I design album art as a hobby.
My style could be described as digital grunge, and suited to rock or electronic music.
I sell these services via Fiver and Behance, of you can get in touch with me here.
The price is $50 (Australian) for a simple square image that can be used digitally or for a CD or vinyl. You can also enquire about a full print-ready CD design including tri-fold insert and back liner – or whatever you need.
I’d need some photos provided if you’d like photographic elements, but let me know if you need help here because something can always be arranged.
Check out my work below to check if my style will suit your tunes.
Under the examples of album art there are also some thoughts on what makes great album art, along with examples of my favourites.
What makes good music cover art?
great cover art does a few things. It needs:
- visuals that represents the feeling
- subject matter that presents the overarching idea/theme
- to be genre context aware (positions the music)
Album covers should present the overarching theme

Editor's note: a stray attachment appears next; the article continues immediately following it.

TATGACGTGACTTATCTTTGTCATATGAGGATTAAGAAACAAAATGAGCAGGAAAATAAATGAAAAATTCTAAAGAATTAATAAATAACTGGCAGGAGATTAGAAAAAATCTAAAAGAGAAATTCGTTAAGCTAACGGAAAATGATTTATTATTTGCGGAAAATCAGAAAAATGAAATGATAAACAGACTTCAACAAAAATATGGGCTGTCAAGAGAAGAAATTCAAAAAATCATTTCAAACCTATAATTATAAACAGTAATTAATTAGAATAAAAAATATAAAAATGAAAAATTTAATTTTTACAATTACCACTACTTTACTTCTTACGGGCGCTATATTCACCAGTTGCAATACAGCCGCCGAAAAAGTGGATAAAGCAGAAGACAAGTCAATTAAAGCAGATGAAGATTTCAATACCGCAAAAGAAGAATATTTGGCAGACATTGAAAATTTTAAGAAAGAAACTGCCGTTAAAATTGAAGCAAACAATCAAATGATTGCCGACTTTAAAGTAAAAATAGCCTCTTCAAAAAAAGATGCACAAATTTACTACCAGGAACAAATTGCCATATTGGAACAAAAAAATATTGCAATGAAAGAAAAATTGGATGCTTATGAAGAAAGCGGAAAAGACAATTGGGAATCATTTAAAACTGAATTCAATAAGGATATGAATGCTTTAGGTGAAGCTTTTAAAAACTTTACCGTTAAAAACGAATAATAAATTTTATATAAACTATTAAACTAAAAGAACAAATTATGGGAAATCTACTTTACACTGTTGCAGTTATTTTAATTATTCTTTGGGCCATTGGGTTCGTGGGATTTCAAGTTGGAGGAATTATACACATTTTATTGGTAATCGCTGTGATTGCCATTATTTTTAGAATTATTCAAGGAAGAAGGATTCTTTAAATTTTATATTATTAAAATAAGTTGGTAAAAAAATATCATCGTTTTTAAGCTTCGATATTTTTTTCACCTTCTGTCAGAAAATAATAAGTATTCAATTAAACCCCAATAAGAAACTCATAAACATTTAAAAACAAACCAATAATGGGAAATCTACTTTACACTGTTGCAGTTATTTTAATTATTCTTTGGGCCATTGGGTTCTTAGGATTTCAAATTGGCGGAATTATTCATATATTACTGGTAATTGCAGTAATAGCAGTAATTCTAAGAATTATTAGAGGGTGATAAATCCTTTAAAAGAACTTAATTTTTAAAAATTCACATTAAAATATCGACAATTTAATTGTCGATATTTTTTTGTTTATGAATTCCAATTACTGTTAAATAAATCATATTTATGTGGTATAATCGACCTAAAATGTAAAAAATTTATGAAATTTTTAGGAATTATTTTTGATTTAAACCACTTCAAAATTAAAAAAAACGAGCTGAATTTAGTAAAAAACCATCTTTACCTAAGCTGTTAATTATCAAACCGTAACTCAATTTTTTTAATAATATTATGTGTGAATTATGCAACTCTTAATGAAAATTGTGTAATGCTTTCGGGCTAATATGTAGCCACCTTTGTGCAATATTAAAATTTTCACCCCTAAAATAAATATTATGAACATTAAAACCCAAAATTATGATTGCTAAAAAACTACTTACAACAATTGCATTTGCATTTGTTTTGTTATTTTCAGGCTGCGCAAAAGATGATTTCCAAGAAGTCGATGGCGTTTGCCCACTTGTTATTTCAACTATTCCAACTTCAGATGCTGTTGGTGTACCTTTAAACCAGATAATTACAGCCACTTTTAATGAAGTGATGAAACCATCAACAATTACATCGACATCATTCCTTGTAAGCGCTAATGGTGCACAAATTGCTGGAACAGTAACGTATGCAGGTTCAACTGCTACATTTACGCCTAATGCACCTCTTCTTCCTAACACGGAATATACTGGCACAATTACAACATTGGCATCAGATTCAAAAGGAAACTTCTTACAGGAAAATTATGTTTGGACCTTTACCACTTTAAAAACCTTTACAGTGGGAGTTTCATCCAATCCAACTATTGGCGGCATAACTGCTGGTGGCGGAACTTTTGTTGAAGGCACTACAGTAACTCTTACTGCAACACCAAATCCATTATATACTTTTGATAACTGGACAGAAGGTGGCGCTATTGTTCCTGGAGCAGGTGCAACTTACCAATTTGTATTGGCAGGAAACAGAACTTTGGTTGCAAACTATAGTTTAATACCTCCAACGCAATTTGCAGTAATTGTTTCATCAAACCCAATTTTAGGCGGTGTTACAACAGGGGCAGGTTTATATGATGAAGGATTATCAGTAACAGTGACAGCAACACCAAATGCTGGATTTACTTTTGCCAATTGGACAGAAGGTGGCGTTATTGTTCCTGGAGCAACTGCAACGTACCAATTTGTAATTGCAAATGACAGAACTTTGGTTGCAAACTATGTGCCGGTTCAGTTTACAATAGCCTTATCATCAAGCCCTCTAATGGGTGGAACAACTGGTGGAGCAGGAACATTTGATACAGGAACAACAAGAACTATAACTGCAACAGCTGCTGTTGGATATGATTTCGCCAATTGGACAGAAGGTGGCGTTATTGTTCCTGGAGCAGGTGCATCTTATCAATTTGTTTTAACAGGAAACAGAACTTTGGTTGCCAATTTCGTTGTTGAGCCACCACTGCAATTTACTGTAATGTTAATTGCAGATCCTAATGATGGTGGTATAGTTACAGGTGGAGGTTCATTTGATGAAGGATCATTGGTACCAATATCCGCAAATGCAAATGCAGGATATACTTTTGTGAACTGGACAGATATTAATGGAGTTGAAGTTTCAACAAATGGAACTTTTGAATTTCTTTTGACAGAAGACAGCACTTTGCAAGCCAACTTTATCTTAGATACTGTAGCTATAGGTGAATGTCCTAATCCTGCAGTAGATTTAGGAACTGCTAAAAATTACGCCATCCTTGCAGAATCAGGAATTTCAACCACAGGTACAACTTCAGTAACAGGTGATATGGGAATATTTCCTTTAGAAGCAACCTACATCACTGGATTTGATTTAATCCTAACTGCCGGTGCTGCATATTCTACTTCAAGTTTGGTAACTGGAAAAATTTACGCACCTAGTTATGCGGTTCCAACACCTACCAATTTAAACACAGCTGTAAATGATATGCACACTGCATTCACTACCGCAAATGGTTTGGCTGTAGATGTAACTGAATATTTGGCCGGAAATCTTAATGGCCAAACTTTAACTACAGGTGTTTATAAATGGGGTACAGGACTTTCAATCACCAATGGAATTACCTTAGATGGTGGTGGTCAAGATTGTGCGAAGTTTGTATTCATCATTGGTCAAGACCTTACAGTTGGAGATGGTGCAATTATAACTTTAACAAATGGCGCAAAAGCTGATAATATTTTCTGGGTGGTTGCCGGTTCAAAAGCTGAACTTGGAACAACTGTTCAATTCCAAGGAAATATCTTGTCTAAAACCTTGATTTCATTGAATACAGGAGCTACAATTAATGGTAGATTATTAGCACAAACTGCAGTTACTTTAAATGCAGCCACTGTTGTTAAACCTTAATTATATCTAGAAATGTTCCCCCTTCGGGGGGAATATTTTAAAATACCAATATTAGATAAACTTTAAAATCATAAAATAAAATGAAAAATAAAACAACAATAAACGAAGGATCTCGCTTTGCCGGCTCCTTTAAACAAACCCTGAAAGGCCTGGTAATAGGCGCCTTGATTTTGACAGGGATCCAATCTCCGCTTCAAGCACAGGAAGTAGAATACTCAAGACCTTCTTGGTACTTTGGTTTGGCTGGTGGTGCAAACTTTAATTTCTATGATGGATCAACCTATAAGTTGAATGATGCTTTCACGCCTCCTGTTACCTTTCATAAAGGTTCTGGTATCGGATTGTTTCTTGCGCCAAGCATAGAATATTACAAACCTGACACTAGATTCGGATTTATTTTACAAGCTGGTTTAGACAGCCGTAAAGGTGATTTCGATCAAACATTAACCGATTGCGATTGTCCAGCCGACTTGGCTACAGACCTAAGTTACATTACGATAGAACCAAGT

Some covers present literal ideas. Check out the cover of Rage Against the Machine’s self titled debut. This s a good example of a cover that puts forward an idea – that some causes, notably social causes, are worth the ultimate sacrifice. We can imply from this that something is wrong with our society, if it requires such a protest, which is very much the overarching idea presented in the album.
Nirvana’s famous Nevermind cover does something similar, in a much more whimsical way (Nirvana was a much less serious and literal band than RATM is). The idea is that from a young age we are led by greed. This is also a statement about society, and our enculturation into it.
Here’s one of mine, for a hypothetical post-punk band with a hankering for the apocalypse.
Album covers should represent a feeling, or brand.
The visual design also matters. It presents a brand, in that it will
- help the viewer position the album in a wider context
- inspire desired feelings in the viewer about the artist, and themselves.
Brands are feelings and branding is an effort to direct those feelings. In the same sense music has a brand, because people feel about it a certain way, and they listen to it to feel a certain way. The visual representation of the music should also represent this feeling, to help the listener realise it’s what they want.
Album covers need to be aware of wider context
Nothing exists in a vacuum and part of any design process is a competitor analysis, where the playing field is analysed to gauge where the needle currently sits on important variables.